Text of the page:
Wednesday, February 25, 2009

Responsibilty is something we must earn, not a right we are born with.

When we listen, and I mean truly listen, we get a sense of the feeling, the emotion, or even just the moral of their stories. I know that I personally love to hear people’s stories. I think it is a wonderful thing to experience someone else’s take on a situation. What may have happened to you could have been something monumental to someone else. I think that in a small way, we as a people have the general life events that set us apart from one another. How someone grew up in a small town, versus someone in a city, or a child with one parent, versus having both, make the difference in our individual character. We only see the small part of the world from our backyards, yet some people are content with that being enough. I think it’s impossible to believe that just because you live in the era of the internet, we still aren’t as connected as we should be. It doesn’t take much to listen when someone has something to say, yet we close off our views of the world just as easily as we begin to grow.
I have many, many stories in my repertoire that could sum up my life, or tell why I am who I am. For instance, I was in lifeguard training three years ago if I am not mistaken, I have never explained to people why I never joined a pool as a lifeguard once I got my certificate. My Mom would get so pissed that I had spent the money and the time to get the training, let alone the gas to get to Tempe from Queen Creek and I wouldn’t go get a job at the pool. I never told her, or anyone for that matter, that I had already had an experience with my training.
I used to swim competitively for my school and for a program outside of school in the off season. I got my training, I think it was junior year about this time, and was finished after three weeks. I helped my school team swim coach, who was also the coach of the off-season program, teach/coach the younger kids in their swim lessons. One day, not during a practice, it was just a few of us at the pool. Quite literally 3-4. There was a small kid there with us too, I cant remember his name, but since it was the off-season, and we were renting the pool, there were no lifeguards and we had free reign. The coach wasn’t there and we all jumped in the pool. We get a call later saying she is late, something came up, practice is canceled. Everyone else leaves, except I stay with this kid in the pool messing around because he says his Mom won’t be there till practice was supposed to end. Its scary to think that the impossible happened, but he was in the pool when I was doing laps, and started choking I guess. By the time I noticed it, we was face down in the water, not moving. I though it was a joke. I was wrong.
The lifeguard that worked there, and basically just opened the pool, sat in an office, and wasn’t watching us obviously. I did everything by the books. I swam to him, probably faster than I think I ever went before, and did the proper rescue in-case he hurt himself. I got him on the pool deck, performed the CPR and got him to breathe again, luckily it was him just barely into drowning. I don’t think I was ever any more scared or relieved in my life. The kid literally almost died while I was there. It was my fault, I shouldn’t have done my swimming with him in the pool. I know in the end it was my problem, and I then had to explain to his mom what happened. The kid was fine, she was more relieved that I was able to know how to save him. He wasn’t hurt, and didn’t have to go to the hospital and only for the reason that I did each and every procedure perfect (I know this because the other lifeguard was an EMT and checked him out for me, not guesswork lol). He could have died. That thought has always stuck with me. That is also why I didn’t want to become a lifeguard. Just watching one kid in a pool was hard enough, but being responsible for kids who didn’t know how to swim, or adults who couldn’t either, no thank you. I am not proud of what I did, nor have I let it go as just an accident, but I realized that if I am going to do something life-changing, to be proactive in our society, I wanted to be more responsible. I wanted to know, without a doubt that I could be the one people could rely on, or be the one people could trust before I tried again. I know I am gaining more responsibility daily, slowly becoming more and more bogged down with life events, but they are making me better. With full certainty, I can handle anything that comes at me now, but knowing just a little more today, will help me tomorrow, for that I am glad I can now call myself “responsible.”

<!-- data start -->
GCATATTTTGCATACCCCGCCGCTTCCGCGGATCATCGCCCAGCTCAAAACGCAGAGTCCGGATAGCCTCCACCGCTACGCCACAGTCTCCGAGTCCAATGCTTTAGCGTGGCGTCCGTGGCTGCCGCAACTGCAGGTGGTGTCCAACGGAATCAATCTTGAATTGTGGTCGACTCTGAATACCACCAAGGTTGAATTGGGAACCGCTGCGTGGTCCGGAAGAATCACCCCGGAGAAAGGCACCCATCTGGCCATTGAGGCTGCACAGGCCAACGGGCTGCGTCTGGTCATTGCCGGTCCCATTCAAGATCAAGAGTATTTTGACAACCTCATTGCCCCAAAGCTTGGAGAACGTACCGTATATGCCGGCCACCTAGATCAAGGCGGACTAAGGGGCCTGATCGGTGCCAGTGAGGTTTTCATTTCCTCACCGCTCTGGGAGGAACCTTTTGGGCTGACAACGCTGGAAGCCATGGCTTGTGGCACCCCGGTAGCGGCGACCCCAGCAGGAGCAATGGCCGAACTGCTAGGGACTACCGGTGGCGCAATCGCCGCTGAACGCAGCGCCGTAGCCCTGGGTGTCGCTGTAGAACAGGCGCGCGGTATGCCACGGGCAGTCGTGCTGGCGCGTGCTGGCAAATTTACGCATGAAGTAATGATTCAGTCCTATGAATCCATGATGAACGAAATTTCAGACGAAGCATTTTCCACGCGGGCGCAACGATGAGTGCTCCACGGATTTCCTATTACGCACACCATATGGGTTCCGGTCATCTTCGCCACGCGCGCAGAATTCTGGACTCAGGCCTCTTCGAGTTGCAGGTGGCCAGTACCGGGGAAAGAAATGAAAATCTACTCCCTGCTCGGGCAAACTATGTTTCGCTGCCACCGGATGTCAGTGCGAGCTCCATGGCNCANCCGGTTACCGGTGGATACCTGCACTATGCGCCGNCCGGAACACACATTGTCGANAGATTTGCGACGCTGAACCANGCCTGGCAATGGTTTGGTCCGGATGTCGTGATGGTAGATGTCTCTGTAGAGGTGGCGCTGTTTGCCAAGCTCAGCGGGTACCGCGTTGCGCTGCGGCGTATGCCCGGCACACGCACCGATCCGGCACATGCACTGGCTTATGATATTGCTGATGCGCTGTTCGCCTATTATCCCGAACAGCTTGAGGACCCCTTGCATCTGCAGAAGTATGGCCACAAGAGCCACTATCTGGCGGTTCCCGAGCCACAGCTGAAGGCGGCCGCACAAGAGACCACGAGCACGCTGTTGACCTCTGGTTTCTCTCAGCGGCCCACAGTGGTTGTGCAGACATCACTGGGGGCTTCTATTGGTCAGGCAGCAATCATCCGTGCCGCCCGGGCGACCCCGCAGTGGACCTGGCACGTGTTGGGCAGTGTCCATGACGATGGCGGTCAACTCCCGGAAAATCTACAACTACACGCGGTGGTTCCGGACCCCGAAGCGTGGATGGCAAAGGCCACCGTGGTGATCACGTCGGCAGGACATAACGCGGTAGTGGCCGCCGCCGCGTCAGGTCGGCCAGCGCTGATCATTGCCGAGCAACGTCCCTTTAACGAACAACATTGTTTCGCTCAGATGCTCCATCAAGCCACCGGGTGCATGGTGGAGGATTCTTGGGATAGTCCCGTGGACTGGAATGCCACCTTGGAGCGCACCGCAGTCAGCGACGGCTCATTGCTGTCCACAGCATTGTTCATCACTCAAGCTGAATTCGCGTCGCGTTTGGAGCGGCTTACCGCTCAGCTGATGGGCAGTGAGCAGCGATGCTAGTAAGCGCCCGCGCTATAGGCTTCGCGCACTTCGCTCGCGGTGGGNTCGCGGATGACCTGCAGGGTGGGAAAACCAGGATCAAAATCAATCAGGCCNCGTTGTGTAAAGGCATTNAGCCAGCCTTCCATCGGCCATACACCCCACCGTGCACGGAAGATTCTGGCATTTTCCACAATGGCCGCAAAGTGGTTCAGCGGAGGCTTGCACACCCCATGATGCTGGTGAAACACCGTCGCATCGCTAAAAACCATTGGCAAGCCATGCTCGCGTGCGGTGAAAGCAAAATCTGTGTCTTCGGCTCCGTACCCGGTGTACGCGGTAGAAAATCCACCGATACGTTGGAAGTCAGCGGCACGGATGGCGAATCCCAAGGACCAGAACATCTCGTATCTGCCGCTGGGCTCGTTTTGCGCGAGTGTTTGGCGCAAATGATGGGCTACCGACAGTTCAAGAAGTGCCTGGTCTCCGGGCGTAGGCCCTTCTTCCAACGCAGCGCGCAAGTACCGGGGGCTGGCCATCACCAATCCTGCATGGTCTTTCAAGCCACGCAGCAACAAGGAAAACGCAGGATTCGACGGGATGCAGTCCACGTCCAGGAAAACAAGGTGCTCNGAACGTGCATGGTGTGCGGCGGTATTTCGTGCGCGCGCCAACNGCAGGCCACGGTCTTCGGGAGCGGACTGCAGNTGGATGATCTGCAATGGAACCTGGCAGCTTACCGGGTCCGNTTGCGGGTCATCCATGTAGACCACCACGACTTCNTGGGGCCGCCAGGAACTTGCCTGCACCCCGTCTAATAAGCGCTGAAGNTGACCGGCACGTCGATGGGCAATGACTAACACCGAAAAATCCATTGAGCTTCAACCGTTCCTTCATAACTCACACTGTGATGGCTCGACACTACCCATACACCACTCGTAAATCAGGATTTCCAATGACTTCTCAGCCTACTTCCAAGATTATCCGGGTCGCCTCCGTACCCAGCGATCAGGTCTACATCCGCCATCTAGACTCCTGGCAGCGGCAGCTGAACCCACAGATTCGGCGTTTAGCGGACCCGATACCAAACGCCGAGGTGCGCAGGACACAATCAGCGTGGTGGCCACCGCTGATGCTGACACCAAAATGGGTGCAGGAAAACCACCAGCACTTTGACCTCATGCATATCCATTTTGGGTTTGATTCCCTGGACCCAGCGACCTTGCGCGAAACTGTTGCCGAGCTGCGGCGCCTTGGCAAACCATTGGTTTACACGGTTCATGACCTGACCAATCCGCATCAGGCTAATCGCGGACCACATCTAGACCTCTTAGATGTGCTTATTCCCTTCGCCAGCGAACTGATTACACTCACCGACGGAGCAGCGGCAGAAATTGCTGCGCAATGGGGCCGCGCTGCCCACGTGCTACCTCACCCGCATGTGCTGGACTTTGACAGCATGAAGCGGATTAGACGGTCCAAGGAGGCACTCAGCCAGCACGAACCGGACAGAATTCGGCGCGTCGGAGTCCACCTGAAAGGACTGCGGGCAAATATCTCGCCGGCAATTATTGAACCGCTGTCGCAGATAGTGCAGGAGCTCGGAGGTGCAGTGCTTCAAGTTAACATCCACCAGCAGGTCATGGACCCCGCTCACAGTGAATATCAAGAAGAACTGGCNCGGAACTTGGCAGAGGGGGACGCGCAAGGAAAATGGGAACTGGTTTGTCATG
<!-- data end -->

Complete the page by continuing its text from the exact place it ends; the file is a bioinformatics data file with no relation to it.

Miss Chris said...

Jeremy -
I so enjoy hearing your views, opinions and letting us look into the windows of your world. I think of our 20 minute van ride and how I pegged you as a 'responsible' student early on. You do keep growing/learning daily and as your responsibility grows - at home, work or school - I too know you can handle it.

Dr. V said...

WOW! I don't know what I would have done in this instance if I was that same age. Completely freak out! But you turned this into a learning experience (which I say all the time). I sometimes wonder if you listening to me but now I know you are trying to learn and listen at the same time...I guess I'll just remind you to keep learning the next time..